VOGONS


First post, by vladstamate

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So I have 1 TSS set up in my global descriptor table so that when user mode is switching to kernel mode via an INT instruction that TSS is used to set up

a) kernel stack (SS0 and ESP0)
b) set all segments to the kernel's code and data descriptors.

Now on the other side of the INT (once I hit kernel mode) I still have access to all the user's registers (EAX, EBX, etc) however the segment registers that the user had are overwritten (as per TSS). How can I get access to the user's segment registers prior to the INT instruction (like I have access to the user's normal registers)?

Clearly the CPU knows them as upon IRET and return to user mode, those are being restored.

It feels like I am missing something very basic....

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Reply 1 of 3, by vladstamate

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It seems upon task switch, one of the action the processor takes is this:

"Saving the state of the current task. The processor finds the base address of the current TSS cached in the task register. It copies the registers into the current TSS (EAX, ECX, EDX, EBX, ESP, EBP, ESI, EDI, ES, CS, SS, DS, FS, GS, and the flag register). The EIP field of the TSS points to the instruction after the one that caused the task switch."

Now, how do I access this task registers? Because immediately after the step above, the CPU does this step:

"Loading the task register with the selector of the incoming task's TSS descriptor, marking the incoming task's TSS descriptor as busy, and setting the TS (task switched) bit of the MSW. The selector is either the operand of a control transfer instruction or is taken from a task gate."

So the task register (TR) now points to the new TSS. How do I get the old TSS (of the task that was switched out) ? As I need to access its registers?

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Reply 2 of 3, by superfury

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vladstamate wrote on 2020-01-27, 20:15:
It seems upon task switch, one of the action the processor takes is this: […]
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It seems upon task switch, one of the action the processor takes is this:

"Saving the state of the current task. The processor finds the base address of the current TSS cached in the task register. It copies the registers into the current TSS (EAX, ECX, EDX, EBX, ESP, EBP, ESI, EDI, ES, CS, SS, DS, FS, GS, and the flag register). The EIP field of the TSS points to the instruction after the one that caused the task switch."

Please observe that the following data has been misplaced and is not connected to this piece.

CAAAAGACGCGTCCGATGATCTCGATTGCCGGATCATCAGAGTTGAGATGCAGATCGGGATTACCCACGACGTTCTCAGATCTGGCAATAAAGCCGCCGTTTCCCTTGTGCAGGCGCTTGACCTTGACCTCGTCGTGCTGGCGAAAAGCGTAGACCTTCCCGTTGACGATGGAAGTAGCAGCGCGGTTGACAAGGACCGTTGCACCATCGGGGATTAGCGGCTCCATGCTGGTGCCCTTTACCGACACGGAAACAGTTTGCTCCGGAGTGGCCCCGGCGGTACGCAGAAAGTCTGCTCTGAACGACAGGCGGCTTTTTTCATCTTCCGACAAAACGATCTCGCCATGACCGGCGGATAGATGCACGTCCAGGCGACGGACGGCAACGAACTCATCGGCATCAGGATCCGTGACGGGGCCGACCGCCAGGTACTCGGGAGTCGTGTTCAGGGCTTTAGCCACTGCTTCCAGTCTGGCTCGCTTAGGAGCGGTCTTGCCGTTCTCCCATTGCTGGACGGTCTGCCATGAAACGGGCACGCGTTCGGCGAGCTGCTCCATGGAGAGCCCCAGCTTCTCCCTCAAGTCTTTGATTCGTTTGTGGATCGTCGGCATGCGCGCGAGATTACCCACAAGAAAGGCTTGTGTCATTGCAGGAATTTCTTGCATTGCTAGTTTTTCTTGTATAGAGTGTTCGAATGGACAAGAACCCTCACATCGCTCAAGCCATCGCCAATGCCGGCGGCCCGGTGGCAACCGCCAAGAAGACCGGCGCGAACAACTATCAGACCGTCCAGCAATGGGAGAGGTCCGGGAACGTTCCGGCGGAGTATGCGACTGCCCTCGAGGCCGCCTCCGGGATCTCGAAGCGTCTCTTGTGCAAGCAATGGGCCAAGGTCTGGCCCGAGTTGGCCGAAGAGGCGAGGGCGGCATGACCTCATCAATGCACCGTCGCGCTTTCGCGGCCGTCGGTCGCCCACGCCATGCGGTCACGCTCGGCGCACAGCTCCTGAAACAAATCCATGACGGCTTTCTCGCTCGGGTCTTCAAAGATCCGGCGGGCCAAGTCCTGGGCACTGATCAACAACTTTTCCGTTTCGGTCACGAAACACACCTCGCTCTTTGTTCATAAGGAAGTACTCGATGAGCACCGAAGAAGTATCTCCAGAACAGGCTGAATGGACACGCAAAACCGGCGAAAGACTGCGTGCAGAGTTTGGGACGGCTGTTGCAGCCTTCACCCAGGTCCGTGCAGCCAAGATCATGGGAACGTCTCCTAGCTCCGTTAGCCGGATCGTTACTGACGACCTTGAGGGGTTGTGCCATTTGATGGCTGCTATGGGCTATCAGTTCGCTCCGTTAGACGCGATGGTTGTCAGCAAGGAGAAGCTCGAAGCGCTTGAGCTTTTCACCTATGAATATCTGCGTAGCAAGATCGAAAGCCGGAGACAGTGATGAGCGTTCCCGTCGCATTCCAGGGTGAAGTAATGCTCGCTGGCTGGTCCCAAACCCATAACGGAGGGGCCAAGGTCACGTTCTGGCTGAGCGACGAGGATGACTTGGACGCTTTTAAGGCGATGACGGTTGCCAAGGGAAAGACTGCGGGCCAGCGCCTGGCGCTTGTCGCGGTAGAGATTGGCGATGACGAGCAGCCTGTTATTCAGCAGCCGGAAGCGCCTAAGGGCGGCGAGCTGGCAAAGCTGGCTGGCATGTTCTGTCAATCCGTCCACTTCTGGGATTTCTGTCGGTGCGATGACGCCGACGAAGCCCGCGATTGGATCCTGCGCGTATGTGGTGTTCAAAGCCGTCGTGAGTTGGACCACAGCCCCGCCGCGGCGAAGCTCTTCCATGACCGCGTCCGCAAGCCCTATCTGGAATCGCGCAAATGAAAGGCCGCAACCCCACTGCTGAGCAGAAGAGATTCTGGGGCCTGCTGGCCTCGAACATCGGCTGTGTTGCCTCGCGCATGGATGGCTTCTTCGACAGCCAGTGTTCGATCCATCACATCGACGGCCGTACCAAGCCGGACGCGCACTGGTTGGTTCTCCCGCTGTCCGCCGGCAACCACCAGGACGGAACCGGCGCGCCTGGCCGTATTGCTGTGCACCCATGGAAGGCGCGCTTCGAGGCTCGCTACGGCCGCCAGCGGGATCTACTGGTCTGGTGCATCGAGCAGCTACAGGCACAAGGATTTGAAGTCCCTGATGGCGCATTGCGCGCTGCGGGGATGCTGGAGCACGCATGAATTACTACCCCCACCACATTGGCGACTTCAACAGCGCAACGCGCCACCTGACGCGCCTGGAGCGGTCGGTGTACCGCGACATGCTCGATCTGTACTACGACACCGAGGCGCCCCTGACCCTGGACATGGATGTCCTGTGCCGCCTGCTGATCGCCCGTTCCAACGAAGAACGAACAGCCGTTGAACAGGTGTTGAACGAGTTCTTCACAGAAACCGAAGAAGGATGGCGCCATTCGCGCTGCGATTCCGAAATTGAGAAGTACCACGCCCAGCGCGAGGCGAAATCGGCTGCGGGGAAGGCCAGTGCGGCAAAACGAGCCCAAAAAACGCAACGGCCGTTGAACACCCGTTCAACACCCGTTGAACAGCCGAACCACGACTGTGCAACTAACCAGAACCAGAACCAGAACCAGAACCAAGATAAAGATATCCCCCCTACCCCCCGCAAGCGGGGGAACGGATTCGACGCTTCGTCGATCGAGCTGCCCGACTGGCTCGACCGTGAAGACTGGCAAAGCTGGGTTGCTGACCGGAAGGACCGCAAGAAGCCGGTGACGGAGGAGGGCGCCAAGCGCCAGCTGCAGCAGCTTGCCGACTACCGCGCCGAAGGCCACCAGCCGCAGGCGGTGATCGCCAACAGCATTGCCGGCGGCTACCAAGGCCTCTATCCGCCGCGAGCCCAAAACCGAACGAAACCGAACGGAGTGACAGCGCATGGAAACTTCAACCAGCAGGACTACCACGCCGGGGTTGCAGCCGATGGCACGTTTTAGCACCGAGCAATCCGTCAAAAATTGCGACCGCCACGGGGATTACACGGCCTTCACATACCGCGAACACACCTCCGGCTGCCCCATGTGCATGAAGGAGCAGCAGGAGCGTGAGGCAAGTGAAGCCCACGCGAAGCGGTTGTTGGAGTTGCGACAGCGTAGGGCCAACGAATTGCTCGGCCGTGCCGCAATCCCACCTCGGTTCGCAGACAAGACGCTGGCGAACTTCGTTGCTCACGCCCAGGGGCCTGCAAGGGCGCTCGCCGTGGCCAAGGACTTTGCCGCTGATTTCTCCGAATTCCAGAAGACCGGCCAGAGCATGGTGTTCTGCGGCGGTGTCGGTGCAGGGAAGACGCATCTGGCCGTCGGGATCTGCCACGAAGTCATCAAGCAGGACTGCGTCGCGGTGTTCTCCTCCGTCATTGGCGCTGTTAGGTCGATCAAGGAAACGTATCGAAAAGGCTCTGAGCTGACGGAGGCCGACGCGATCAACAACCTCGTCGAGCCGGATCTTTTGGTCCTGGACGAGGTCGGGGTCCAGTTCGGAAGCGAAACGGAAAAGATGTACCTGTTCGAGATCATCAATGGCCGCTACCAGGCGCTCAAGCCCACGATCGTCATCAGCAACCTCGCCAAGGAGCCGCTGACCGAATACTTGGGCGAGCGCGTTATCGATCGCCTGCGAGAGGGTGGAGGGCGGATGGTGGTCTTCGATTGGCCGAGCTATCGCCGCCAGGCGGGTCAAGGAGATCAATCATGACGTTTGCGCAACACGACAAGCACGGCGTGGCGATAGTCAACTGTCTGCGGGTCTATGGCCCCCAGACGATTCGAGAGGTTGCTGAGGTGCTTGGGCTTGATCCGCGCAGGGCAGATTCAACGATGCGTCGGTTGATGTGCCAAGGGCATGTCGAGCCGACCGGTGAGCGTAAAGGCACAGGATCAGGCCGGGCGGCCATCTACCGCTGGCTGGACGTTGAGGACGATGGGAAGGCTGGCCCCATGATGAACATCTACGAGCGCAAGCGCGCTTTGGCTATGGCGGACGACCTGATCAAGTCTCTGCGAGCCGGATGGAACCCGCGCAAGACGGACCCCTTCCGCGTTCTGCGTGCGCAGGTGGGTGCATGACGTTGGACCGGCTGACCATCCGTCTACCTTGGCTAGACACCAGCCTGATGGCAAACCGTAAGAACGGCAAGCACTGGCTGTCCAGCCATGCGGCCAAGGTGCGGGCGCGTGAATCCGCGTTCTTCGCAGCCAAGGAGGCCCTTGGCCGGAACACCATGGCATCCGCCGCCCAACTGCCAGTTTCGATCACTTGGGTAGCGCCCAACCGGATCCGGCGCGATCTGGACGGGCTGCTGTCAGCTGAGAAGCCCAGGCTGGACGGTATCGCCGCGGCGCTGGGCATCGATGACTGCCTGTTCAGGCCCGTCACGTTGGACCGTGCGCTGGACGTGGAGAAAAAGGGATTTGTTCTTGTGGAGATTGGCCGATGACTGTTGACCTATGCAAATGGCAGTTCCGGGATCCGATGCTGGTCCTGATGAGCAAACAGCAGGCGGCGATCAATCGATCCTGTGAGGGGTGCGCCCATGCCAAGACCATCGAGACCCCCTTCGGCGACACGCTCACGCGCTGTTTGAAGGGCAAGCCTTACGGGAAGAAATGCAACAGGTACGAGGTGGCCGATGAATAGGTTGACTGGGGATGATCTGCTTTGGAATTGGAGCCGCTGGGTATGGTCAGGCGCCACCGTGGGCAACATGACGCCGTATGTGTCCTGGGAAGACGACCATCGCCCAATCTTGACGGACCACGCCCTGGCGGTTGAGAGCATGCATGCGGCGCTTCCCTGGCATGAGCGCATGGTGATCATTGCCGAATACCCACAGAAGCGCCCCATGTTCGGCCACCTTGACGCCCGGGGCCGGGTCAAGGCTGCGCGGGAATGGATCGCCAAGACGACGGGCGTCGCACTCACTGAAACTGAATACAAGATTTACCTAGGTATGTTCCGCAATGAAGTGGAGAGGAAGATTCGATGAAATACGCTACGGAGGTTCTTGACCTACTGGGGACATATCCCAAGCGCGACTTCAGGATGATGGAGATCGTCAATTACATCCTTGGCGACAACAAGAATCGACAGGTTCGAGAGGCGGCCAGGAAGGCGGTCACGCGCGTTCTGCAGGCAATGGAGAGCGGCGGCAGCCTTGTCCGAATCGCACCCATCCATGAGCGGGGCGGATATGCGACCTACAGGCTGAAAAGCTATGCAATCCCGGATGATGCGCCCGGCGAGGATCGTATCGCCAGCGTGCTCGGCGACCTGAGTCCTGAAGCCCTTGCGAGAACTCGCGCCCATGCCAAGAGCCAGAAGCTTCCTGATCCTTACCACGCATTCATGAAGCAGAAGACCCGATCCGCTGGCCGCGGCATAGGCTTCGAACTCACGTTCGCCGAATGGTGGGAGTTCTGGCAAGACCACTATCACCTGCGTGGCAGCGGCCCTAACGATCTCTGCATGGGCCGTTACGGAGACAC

Now, how do I access this task registers? Because immediately after the step above, the CPU does this step:

"Loading the task register with the selector of the incoming task's TSS descriptor, marking the incoming task's TSS descriptor as busy, and setting the TS (task switched) bit of the MSW. The selector is either the operand of a control transfer instruction or is taken from a task gate."

So the task register (TR) now points to the new TSS. How do I get the old TSS (of the task that was switched out) ? As I need to access its registers?

It depends. The switched out task is written to memory(at it's TSS location). The old TSS selector is only written to the new TSS that's switched to when nesting(e.g. using CALL or interrupt task switch mechanism). At TSS+0 there's the backlink to that. Other than that, you'll need to read the TSS directly from RAM at the location of the TSS that the backlink(only valid if the FLAGS registers' Nested Task flag is set). If NT isn't set in the flags register, the old task is permanently leaved(usually not the case with CALL/INT) and it's whatever was in the current task's backlink field before the task switch to the current task(e.g. previous link if unlinking/unchaining was done by software). Ofc, switching to tasks which are busy is prohibited normally(except when worked around), so the field should always be valid with NT set in FLAGS.

So, unless strange trickery is used(NT should be set), read the word at [currentTSS+0] for the originating TSS selector, then use the GDT to find it's location by the selector, then read said block for the original task's registers.

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Reply 3 of 3, by vladstamate

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Thank you superfury.

I figured it out (I think). My problem was that when coming out of VM86 via an exception handler, there was no task switch as such (so no previous task link was updated). However that is not needed as after the exception (say general protection fault) the registers all remain the same, with the exception of segment registers (which is what I noticed). However the old segment registers are simply put on the stack as seen here:

https://css.csail.mit.edu/6.858/2014/readings … i386/s15_03.htm

Specifically part 15.3.2 and figure 15.3

As such I can get the general registers (as they are still the same) and the segment registers (from the stack). This is what I needed really.

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